Aaron Basko
Assistant Vice President for Enrollment and Career Services
From a
survey of 318
At least 25
93 percent of employers said that a demonstrated capacity
to think critically, communicate clearly and solve complex
problems is more important than any other attributes the
student can offer.
95 percent of employers say they prioritize hiring college
graduates with skills that will help them contribute to
innovation in the workplace.
80 percent of
employers agree
that regardless of
their major, every
college student
should acquire
broad knowledge in
the liberal arts and
Strongly endorse such educational practices as
collaborative problem-solving, internships, senior projects,
and community engagement.
More than four in five employers say that in evaluating
applicants they find it helpful if job candidates have a
digital portfolio, along with the usual resume and college
Two in three employers believe most college graduates have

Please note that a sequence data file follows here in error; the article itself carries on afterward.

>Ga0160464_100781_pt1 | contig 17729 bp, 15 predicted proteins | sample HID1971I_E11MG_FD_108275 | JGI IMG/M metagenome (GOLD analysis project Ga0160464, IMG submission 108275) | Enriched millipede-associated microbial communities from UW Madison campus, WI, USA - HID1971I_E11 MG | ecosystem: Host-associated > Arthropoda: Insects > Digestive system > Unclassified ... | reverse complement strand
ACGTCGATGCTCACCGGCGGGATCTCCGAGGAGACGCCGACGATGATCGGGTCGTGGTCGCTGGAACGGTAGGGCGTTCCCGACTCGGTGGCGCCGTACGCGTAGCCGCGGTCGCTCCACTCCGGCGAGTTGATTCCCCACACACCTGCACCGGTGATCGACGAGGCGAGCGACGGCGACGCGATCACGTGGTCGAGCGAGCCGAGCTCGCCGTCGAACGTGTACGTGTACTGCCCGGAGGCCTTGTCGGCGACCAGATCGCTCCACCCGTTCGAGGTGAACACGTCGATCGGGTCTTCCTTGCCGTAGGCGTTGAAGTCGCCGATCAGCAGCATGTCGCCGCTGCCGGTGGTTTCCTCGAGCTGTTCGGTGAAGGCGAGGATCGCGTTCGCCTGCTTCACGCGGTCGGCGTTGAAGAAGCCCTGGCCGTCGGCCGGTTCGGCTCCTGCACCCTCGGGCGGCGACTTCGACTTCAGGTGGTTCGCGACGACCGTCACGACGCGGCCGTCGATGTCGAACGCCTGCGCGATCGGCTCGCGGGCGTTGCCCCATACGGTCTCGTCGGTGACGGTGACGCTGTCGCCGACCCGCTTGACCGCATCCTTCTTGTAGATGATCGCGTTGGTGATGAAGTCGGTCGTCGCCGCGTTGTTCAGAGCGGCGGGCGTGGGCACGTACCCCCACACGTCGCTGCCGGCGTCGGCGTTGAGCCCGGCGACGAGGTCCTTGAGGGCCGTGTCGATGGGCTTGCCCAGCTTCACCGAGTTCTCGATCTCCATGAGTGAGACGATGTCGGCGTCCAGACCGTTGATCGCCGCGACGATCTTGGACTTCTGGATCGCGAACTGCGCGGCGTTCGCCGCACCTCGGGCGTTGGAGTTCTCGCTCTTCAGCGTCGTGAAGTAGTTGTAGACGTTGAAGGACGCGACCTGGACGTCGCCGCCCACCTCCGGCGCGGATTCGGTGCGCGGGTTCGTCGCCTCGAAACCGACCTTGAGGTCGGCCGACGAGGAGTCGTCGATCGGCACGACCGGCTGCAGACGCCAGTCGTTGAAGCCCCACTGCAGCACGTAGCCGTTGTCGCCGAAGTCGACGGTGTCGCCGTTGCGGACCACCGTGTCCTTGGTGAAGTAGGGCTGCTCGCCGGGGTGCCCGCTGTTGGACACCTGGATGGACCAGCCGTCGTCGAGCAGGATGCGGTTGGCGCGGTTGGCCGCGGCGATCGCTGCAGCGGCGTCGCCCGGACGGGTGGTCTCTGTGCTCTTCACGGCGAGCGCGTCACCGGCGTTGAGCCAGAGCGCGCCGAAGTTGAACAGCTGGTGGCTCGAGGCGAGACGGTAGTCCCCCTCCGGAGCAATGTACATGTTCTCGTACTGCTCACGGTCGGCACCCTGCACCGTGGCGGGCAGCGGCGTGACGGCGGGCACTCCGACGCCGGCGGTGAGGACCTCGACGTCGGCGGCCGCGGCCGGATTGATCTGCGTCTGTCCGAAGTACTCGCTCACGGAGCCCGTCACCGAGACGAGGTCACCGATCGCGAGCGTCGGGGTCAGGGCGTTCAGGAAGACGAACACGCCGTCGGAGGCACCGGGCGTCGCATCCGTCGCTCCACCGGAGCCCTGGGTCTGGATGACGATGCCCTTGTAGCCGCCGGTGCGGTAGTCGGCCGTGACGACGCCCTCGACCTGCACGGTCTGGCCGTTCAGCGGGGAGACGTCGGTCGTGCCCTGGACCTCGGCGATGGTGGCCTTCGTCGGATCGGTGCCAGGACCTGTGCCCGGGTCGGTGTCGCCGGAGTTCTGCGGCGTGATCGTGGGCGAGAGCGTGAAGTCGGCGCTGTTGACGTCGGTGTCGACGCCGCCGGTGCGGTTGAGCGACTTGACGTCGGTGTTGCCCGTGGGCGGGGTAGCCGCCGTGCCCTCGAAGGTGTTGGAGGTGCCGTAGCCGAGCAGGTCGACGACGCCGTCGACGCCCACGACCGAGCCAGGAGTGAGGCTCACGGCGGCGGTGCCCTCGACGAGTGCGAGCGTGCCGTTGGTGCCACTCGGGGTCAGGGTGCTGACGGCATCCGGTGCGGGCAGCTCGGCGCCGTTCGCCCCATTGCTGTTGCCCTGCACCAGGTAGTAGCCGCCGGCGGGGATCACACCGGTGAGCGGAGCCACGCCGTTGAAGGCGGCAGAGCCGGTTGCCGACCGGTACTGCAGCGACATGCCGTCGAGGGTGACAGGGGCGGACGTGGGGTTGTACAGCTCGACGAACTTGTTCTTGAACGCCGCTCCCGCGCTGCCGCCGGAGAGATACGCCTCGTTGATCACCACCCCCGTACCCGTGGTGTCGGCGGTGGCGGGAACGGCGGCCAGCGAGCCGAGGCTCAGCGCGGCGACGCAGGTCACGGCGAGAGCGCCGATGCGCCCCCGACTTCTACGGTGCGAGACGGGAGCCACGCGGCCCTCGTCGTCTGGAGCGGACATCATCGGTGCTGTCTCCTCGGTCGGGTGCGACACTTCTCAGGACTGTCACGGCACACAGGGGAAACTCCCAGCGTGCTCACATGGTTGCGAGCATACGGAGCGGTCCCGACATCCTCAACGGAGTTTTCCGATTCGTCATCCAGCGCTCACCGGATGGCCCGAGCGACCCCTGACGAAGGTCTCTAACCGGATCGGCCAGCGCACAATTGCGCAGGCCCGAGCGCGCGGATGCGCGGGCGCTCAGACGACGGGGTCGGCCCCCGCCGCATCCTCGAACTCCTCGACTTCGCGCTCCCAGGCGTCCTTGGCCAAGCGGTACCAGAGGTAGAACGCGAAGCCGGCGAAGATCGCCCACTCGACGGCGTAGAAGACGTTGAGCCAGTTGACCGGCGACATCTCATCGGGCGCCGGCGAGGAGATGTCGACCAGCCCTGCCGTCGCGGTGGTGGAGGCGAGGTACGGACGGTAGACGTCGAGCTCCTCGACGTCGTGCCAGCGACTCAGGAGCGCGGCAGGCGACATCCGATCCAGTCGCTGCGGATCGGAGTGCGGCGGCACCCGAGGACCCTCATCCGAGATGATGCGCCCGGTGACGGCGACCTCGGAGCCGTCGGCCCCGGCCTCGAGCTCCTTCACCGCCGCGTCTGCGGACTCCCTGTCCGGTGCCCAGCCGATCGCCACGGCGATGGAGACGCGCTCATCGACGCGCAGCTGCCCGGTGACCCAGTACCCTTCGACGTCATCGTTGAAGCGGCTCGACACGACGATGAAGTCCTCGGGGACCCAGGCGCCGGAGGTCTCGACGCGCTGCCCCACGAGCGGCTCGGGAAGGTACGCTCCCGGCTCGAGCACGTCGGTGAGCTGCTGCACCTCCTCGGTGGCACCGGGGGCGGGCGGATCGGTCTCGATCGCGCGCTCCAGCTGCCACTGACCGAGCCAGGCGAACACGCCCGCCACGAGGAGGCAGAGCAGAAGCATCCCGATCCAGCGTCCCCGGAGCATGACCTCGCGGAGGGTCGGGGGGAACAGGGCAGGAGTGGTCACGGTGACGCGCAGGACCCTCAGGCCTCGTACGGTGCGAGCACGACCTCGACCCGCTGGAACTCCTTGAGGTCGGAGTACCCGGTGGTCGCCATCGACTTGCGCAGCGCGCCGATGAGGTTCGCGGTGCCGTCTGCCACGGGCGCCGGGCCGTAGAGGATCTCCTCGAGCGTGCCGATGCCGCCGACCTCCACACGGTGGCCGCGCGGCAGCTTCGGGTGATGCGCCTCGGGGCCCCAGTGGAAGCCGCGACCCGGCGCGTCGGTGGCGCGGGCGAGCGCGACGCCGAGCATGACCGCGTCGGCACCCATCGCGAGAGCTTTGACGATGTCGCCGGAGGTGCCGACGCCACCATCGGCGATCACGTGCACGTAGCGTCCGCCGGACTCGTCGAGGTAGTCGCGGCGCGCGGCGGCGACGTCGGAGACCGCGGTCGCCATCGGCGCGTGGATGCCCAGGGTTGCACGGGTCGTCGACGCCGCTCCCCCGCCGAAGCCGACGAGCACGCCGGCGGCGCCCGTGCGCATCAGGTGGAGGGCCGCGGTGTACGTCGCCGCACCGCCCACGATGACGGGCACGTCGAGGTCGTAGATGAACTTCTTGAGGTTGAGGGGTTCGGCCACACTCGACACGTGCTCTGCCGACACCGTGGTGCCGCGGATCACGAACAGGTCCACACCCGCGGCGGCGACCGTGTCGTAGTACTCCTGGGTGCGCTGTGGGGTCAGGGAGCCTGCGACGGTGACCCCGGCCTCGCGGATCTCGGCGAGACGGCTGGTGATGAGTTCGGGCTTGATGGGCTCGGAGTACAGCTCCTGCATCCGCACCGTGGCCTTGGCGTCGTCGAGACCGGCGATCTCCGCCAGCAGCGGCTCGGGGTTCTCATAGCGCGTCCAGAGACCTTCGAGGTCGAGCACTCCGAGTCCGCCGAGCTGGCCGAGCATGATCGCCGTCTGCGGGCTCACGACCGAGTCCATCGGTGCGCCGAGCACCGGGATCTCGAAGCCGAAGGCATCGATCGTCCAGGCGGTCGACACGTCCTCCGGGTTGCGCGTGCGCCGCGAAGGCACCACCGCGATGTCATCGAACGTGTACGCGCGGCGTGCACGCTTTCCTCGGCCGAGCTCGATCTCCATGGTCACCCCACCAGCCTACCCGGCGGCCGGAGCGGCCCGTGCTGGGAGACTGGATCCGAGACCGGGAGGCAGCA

the skills and knowledge they need to succeed in entry-level
What this survey of employers and others have suggested is
that the major isn't nearly as important as what college
students do in and out of the classroom.
Employers sometimes say they can’t find qualified
candidates but:
o 10% Of Candidates offered won’t accept the job at the wage level
o 15% Cite lack of candidate knowledge, but only 21% of employers
said they provided employer-based training
Companies want “experienced candidates who can
contribute immediately with no training or start-up time.”
Read more:
1. They need to have realistic goals and expectations.
2. They need to be true team players and have a can-do positive
3. Not be afraid of a four letter word - W.O.R.K.- hard work will get
you rewarded and promoted! Seek internships if there are
opportunities in their field.
4. They should seek Mentors and enjoy networking whenever
5. Take on leadership opportunities whenever possible (i.e. clubs,
sports, work, etc.)
1. Be involved; don't fly under the radar thru college. Get involved in clubs,
volunteer, join a fraternity, join student Government. It’s important to have
these experiences to give yourself great stories during the interview process.
For us it is about leadership.
2. They need to know what they truly want. Be confident about themselves and that this is the career they
want. We won't bring someone on if we think they are not committed
3. With Target it is not important that they are perfect, what I mean is a lot of students view mistakes as
taboo. It’s more important that they learn from their mistakes and can show us how they have grown as a